Robert G. Silverman, DC, DACBN, DCBCN, MS, CCN, CNS, CSCS, CIISN, CKTP, CES, HKC, FAKTR

Dr. Robert G. Silverman is a chiropractic doctor, clinical nutritionist and author of, “Inside-Out Health: A Revolutionary Approach to Your Body,” an Amazon No. 1 bestseller in 2016. The ACA Sports Council named Dr. Silverman “Sports Chiropractor of the Year” in 2015. He also maintains a busy private practice as founder of Westchester Integrative Health Center, which specializes in the treatment of joint pain using functional nutrition along with cutting-edge, science-based, nonsurgical approaches.

Dr. Silverman is also on the advisory board for the Functional Medicine University and is a seasoned health and wellness expert on both the speaking circuits and within the media. He has appeared on FOX News Channel, FOX, NBC, CBS, CW affiliates as well as The Wall Street Journal and NewsMax, to name a few. He was invited as a guest speaker on “Talks at Google” to discuss his current book. As a frequent published author in peer-reviewed journals and other mainstream publications, including Integrative Practitioner, MindBodyGreen, Muscle and Fitness, The Original Internist and Holistic Primary Care journals, Dr. Silverman is a thought leader in his field and practice.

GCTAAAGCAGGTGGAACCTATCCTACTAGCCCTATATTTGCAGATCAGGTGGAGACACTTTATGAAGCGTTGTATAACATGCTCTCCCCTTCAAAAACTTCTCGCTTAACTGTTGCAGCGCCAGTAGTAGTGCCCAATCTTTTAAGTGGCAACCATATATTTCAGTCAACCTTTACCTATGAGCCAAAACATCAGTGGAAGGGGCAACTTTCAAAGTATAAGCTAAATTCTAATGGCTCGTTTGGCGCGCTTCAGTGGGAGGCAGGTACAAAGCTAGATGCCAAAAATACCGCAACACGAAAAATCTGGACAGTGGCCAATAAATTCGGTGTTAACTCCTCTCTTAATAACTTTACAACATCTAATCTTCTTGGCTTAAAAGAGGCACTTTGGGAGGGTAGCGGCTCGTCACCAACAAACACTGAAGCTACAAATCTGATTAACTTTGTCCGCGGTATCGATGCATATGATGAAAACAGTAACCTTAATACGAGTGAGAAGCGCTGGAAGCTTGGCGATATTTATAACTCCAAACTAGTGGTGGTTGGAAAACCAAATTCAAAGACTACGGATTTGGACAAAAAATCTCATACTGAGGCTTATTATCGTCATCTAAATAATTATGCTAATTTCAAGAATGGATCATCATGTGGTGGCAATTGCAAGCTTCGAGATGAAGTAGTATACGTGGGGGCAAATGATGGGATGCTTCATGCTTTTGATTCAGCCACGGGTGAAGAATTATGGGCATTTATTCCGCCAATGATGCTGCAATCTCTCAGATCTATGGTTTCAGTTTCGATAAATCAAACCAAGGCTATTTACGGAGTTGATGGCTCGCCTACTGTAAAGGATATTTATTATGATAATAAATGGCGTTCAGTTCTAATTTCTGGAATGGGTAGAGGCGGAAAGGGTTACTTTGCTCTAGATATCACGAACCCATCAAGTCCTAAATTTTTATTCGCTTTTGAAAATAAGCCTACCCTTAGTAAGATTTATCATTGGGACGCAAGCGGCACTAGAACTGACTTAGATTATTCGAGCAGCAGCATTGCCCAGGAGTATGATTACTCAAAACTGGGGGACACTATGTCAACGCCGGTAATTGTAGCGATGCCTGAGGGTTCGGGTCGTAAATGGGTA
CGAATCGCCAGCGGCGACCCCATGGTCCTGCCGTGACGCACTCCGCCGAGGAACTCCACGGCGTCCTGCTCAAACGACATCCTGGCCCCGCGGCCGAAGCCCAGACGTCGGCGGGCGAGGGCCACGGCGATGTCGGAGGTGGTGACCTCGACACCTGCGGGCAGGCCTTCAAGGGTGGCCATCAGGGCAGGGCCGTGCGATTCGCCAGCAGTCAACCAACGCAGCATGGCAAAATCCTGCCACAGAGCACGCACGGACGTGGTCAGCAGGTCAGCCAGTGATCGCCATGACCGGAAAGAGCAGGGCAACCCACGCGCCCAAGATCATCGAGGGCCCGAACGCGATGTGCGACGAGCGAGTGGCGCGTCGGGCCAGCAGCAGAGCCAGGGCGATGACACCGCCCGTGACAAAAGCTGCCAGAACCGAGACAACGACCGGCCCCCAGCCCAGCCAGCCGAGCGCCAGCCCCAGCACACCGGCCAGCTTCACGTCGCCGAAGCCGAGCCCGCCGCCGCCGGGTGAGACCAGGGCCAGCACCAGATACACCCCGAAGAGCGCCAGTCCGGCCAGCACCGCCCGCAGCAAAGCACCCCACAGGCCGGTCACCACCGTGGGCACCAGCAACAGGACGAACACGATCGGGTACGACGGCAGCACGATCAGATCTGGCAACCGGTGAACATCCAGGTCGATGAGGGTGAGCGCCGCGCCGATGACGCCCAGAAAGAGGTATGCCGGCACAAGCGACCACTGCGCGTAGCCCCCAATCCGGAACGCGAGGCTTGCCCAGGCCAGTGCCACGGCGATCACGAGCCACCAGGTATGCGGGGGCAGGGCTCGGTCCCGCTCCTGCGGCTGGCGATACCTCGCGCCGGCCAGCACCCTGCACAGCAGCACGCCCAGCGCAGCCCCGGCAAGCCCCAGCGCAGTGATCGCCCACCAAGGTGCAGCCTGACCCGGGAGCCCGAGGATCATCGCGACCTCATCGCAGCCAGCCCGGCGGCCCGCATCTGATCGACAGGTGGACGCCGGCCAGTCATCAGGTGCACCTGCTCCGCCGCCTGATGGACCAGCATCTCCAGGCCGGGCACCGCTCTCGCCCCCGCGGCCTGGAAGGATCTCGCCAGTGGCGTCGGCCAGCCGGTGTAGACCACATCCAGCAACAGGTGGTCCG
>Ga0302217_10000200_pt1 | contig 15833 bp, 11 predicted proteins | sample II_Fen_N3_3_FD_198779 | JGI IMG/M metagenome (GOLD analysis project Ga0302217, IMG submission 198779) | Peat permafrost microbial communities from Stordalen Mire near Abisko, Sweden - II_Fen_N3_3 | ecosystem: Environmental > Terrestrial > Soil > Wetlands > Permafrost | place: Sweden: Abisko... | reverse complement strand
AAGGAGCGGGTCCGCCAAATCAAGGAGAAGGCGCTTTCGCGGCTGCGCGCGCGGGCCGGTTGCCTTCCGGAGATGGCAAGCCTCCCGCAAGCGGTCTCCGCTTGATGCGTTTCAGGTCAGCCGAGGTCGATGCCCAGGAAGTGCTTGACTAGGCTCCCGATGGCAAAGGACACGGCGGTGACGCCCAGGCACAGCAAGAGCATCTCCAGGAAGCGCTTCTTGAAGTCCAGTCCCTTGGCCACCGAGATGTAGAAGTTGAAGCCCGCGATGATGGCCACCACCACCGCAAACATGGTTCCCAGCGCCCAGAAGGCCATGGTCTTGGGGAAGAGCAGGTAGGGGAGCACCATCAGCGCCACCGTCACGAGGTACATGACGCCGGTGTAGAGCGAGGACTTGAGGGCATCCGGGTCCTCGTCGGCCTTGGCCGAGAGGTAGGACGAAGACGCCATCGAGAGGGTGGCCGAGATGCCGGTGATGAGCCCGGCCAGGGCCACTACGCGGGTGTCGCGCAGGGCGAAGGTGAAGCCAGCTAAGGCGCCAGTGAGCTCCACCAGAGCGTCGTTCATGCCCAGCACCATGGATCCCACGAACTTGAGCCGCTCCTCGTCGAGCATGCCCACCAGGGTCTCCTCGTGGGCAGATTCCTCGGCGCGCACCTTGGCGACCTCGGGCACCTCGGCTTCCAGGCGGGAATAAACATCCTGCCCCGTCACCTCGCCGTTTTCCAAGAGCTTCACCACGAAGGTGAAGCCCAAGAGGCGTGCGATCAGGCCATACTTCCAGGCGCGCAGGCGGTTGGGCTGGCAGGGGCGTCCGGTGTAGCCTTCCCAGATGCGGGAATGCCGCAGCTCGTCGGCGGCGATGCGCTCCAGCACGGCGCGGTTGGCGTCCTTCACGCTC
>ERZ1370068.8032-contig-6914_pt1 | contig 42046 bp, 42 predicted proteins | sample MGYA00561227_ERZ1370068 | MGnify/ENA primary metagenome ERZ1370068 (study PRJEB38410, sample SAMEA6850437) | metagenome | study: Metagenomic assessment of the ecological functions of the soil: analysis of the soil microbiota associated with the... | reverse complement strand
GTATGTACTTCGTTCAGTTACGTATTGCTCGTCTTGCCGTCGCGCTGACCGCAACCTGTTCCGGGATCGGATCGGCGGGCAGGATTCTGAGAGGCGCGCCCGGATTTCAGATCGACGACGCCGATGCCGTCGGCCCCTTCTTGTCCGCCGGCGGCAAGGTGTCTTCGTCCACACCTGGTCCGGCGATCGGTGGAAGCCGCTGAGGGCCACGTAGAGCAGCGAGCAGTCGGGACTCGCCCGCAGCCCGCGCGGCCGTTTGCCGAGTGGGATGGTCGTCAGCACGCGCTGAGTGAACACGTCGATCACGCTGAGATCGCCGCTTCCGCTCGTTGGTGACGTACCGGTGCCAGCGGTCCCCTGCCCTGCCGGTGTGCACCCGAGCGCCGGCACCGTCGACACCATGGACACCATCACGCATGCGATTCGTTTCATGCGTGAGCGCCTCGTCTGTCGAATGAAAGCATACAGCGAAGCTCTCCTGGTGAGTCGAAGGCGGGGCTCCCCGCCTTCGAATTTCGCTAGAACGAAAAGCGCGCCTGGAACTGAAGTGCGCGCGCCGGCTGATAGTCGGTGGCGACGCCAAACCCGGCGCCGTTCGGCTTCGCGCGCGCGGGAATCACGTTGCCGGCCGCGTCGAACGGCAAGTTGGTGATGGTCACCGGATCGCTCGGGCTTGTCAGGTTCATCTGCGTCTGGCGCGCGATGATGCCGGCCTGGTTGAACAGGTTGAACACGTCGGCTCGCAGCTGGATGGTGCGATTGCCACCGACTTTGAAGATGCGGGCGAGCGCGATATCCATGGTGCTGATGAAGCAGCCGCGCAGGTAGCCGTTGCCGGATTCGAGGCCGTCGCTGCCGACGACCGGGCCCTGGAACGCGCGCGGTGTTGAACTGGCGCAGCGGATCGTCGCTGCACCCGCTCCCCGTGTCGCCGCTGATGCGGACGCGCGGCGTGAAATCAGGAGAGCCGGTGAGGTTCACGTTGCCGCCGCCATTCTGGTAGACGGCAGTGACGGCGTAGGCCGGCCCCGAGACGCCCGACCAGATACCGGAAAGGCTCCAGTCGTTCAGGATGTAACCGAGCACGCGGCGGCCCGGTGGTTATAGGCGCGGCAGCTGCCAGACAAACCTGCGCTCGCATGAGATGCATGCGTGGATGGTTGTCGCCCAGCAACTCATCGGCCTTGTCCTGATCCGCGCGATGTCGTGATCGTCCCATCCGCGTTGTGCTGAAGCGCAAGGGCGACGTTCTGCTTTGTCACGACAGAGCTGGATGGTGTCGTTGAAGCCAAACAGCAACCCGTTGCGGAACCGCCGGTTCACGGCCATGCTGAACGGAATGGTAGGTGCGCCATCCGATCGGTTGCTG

Tags: diet | exercise | hydration | athletes

4 Meal-Planning Tips for Athletes

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Tuesday, 29 May 2018 04:43 PM Current | Bio | Archive

If you want to perform like a professional athlete, it’s not all about the training. More importantly, you are what you eat. Here are some tips to help athletes get stronger, faster, and healthier through meal planning.

1. Don’t skip breakfast. One of the biggest mistakes athletes make is exercising without eating anything — especially in the morning. When you wake up, your blood sugar is already low, so you should eat as soon as you get out of bed. That way, 30 to 45 minutes will have passed before you actually head out the door to work out.

You should also immediately start hydrating for the day’s workout or match. Drinking water while you work out is great, but if you start your run on empty, you're not going to finish as strong as you want.

2. Eat the right foods for healthy body composition. When you’re planning your meals for the week, it’s important to choose foods that will not only sustain your active lifestyle and athletic performance, but also aid you in maintaining a healthy body composition.

Start with grass-fed, pasture-raised, and organic proteins, such as lamb, pork, bison, elk, chicken, turkey, or duck. If you prefer to eat fish or seafood, choose wild salmon, mackerel, anchovies, sardines, or haddock, as well as wild clams, scallops, mussels, oysters, or shrimp. For sides, choose ancient grains, such as quinoa, amaranth, or sorghum, and any organic green vegetable choose oils from avocados, walnuts, almonds, macadamia, flax, or hemp to both consume and cook with.